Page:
16 min read

The Car Behind The Horse: Tailing A Slaughterhouse Truck

At Animals' Angels we're grateful for the volunteers who help us with our investigations. One such volunteer was kind enough to share her first experience with AA and in turn we wanted to share it here with all of you. Below is an investigation from a volunteer's eyes.

My first encounter with Sonja Meadows, President of Animals' Angels, was over a downed Holstein cow at New Holland Sales Stables in 2007. She asked me where she could get water for the cow lying on the concrete in the hot sun. Sonja doesn't sit in a plushy office directing her employees.

When Sonja asked me to join her trailing killbuyer Bruce Rotz's trucks loaded with slaughter bound horses in January 2014, I hesitated. My workload was weighing on me and I did not relish travelling to Canada in the middle of a brutal winter. Sonja's response, "Then I'll have to go alone," changed my mind. I was off to trail a truck of horses to their brutal end in a Canadian horse slaughter plant.

As I prepared for the trip, Sonja advised to be sure and pack insulated coveralls and snow boots with traction in preparedness for the possibility of having to trek a distance to get a good view of the slaughter plants, and possibly for lying in the snow as we documented what we might be able to observe from a distance. This is one aspect I had not even considered and that's when I realized just how difficult and dangerous these investigations truly are.

I learned that the first consideration in trailing a long distance transport is determining when the truck may leave their location. One might think you simply park outside the property and hunker down in the middle of the night and wait indefinitely. Cop shows seem to always manage that with endless cups of coffee magically supplied to prevent drowsing off. The reality is that if you stay up all night or all day in hopes of not missing when the trucks leave, you will be too sleep-deprived to follow them for the 24 hour plus trip. You must make a calculated decision based on the situation. This is what Sonja has learned from many investigations and it is a vital skill to have for a successful trailing. If you start out tired or are observed by the killbuyer or neighbors as suspicious, the chances of covertly trailing the transport drop dramatically.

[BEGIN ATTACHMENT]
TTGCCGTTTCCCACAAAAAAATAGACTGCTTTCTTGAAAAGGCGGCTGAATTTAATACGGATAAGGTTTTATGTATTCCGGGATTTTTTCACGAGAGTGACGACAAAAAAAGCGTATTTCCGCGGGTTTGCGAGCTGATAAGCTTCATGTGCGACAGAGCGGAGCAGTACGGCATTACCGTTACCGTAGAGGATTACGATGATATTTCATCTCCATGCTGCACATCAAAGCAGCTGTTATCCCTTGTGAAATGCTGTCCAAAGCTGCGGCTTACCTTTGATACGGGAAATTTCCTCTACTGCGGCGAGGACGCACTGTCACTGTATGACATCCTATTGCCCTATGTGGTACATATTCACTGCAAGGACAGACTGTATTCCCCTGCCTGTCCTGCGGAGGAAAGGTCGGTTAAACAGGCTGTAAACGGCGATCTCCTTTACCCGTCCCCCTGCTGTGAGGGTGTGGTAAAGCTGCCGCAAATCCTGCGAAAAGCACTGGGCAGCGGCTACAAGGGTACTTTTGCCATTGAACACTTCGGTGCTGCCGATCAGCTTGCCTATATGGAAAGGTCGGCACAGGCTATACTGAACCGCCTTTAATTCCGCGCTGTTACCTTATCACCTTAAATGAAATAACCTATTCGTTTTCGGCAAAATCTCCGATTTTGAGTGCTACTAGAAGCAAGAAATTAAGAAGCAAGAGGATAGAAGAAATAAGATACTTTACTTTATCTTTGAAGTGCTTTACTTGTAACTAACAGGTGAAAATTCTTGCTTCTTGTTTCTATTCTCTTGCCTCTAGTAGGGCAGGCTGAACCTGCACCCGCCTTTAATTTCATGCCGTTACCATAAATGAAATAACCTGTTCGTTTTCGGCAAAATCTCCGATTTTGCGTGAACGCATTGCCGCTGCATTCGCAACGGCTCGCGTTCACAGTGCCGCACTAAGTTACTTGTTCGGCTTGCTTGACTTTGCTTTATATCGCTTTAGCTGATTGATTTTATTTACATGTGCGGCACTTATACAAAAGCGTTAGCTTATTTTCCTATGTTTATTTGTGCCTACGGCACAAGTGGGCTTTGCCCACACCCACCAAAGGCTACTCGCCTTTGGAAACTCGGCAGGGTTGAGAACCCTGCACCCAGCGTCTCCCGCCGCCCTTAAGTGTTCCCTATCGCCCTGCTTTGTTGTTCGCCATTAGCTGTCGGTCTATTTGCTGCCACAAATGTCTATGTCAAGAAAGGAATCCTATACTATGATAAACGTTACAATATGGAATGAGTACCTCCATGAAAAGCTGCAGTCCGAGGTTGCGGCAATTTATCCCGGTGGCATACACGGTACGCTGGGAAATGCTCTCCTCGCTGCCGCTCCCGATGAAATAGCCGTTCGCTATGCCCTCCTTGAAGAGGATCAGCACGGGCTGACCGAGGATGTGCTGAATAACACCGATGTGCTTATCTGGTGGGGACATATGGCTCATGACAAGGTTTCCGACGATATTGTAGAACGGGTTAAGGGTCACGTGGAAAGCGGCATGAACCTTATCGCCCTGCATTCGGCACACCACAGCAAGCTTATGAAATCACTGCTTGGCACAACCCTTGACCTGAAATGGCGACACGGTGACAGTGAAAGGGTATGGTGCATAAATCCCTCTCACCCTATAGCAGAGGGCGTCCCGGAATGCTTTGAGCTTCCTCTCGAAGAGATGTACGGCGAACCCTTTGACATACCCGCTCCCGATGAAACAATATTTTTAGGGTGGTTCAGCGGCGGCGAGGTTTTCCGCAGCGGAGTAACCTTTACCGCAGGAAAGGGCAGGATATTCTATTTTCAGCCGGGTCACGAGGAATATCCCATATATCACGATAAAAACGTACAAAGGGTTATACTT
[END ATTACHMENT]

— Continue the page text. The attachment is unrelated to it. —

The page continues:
Parked inconspicuously and drawing as little attention to ourselves as possible, Sonja and I waited in our car for hours outside of Rotz's property until we saw three horse transport trucks get on their way from his facility - with approximately 28 horses per truck, headed for a slaughter house in Canada. We decided to follow the first truck which left. And thus the arduous journey began.

This experience also taught me that there is a strategy to trailing so as to avoid detection. It requires constant attention and no stops for coffee or bathroom breaks. Even when the trucker stopped, and he did every time he passed a well known fast food chain, we could not go in to buy the yearned for coffee, nor could we risk going into the restroom. As you know, coffee and restrooms go together. The trucker could refresh himself, while we had to position the car as stealthily as possible and wait for his return to the road. We had to be ready to move at a moment's notice.

At one such out of the way rest stop, Sonja decided it was an opportune time to check on the horses inside the trailer. While the driver was in the bathroom, I stood guard while she walked over to the trailer with a flashlight and camera to document the condition of the horses and to determine if they were all still standing. It was a highly risky endeavor since the driver could return any moment and confront her (and goodness knows what some of these guys are capable of). It made me very nervous because of the location, but as Sonja explained, it was an essential part of the investigation. Thankfully all of the horses were standing and Sonja returned to our car unnoticed. She made it back to the car just as the driver returned from the bathroom and we were on the road following the trailer once more.